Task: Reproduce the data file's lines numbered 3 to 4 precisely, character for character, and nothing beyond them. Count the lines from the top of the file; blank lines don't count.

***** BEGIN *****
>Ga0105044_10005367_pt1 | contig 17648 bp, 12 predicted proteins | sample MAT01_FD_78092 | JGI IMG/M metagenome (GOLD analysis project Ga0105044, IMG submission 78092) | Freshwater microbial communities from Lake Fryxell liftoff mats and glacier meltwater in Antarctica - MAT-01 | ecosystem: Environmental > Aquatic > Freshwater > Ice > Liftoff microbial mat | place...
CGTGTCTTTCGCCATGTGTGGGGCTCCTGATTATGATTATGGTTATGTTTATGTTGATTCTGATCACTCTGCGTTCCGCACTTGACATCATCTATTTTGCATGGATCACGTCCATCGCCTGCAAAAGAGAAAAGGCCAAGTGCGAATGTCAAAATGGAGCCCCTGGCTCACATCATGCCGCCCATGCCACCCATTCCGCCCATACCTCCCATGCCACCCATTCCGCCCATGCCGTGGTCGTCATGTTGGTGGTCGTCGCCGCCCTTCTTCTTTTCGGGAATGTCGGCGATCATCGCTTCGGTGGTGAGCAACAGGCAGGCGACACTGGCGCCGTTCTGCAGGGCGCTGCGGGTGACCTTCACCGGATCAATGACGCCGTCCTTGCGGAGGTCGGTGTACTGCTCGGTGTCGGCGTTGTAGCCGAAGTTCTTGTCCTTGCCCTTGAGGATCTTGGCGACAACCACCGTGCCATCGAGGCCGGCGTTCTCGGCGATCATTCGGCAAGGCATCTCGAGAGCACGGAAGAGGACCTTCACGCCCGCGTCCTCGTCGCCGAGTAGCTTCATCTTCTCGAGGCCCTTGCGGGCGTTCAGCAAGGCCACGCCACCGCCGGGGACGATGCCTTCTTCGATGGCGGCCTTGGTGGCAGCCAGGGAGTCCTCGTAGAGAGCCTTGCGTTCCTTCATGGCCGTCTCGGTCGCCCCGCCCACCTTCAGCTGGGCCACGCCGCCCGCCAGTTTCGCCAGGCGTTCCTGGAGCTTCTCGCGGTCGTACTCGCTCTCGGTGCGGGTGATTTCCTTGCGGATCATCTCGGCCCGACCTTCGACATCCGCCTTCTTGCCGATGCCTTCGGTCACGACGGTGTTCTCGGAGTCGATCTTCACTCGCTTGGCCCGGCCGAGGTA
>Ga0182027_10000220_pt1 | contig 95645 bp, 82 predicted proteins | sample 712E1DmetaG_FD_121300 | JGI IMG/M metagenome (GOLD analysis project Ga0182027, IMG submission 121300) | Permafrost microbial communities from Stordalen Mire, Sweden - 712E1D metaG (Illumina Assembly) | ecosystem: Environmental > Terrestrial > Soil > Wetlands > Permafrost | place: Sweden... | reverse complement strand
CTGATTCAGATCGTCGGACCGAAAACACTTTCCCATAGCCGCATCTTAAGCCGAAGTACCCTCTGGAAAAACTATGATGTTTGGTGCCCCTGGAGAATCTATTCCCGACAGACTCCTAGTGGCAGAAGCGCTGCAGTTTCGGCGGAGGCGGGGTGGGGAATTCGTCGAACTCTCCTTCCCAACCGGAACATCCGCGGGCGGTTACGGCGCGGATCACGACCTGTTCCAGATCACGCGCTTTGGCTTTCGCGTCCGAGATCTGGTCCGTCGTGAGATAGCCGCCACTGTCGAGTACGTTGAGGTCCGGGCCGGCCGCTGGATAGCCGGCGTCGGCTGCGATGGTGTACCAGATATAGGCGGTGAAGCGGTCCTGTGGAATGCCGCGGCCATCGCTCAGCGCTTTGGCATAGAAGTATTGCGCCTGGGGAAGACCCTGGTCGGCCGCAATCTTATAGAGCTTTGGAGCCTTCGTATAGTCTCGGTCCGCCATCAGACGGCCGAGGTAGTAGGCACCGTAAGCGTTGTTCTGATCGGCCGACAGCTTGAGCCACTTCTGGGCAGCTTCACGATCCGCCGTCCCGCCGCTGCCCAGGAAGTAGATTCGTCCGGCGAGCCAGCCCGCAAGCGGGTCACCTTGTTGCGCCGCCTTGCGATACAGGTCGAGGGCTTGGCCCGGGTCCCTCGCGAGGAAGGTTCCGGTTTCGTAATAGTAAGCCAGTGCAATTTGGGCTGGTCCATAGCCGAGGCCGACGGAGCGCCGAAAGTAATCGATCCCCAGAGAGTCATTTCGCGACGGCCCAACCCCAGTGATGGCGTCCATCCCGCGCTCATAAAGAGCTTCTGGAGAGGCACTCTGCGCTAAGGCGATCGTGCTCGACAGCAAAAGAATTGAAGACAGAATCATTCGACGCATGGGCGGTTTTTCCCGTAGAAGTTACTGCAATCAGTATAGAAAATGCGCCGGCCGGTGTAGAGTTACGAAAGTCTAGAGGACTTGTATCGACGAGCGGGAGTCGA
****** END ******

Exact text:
>Ga0182027_10000220_pt1 | contig 95645 bp, 82 predicted proteins | sample 712E1DmetaG_FD_121300 | JGI IMG/M metagenome (GOLD analysis project Ga0182027, IMG submission 121300) | Permafrost microbial communities from Stordalen Mire, Sweden - 712E1D metaG (Illumina Assembly) | ecosystem: Environmental > Terrestrial > Soil > Wetlands > Permafrost | place: Sweden... | reverse complement strand
CTGATTCAGATCGTCGGACCGAAAACACTTTCCCATAGCCGCATCTTAAGCCGAAGTACCCTCTGGAAAAACTATGATGTTTGGTGCCCCTGGAGAATCTATTCCCGACAGACTCCTAGTGGCAGAAGCGCTGCAGTTTCGGCGGAGGCGGGGTGGGGAATTCGTCGAACTCTCCTTCCCAACCGGAACATCCGCGGGCGGTTACGGCGCGGATCACGACCTGTTCCAGATCACGCGCTTTGGCTTTCGCGTCCGAGATCTGGTCCGTCGTGAGATAGCCGCCACTGTCGAGTACGTTGAGGTCCGGGCCGGCCGCTGGATAGCCGGCGTCGGCTGCGATGGTGTACCAGATATAGGCGGTGAAGCGGTCCTGTGGAATGCCGCGGCCATCGCTCAGCGCTTTGGCATAGAAGTATTGCGCCTGGGGAAGACCCTGGTCGGCCGCAATCTTATAGAGCTTTGGAGCCTTCGTATAGTCTCGGTCCGCCATCAGACGGCCGAGGTAGTAGGCACCGTAAGCGTTGTTCTGATCGGCCGACAGCTTGAGCCACTTCTGGGCAGCTTCACGATCCGCCGTCCCGCCGCTGCCCAGGAAGTAGATTCGTCCGGCGAGCCAGCCCGCAAGCGGGTCACCTTGTTGCGCCGCCTTGCGATACAGGTCGAGGGCTTGGCCCGGGTCCCTCGCGAGGAAGGTTCCGGTTTCGTAATAGTAAGCCAGTGCAATTTGGGCTGGTCCATAGCCGAGGCCGACGGAGCGCCGAAAGTAATCGATCCCCAGAGAGTCATTTCGCGACGGCCCAACCCCAGTGATGGCGTCCATCCCGCGCTCATAAAGAGCTTCTGGAGAGGCACTCTGCGCTAAGGCGATCGTGCTCGACAGCAAAAGAATTGAAGACAGAATCATTCGACGCATGGGCGGTTTTTCCCGTAGAAGTTACTGCAATCAGTATAGAAAATGCGCCGGCCGGTGTAGAGTTACGAAAGTCTAGAGGACTTGTATCGACGAGCGGGAGTCGA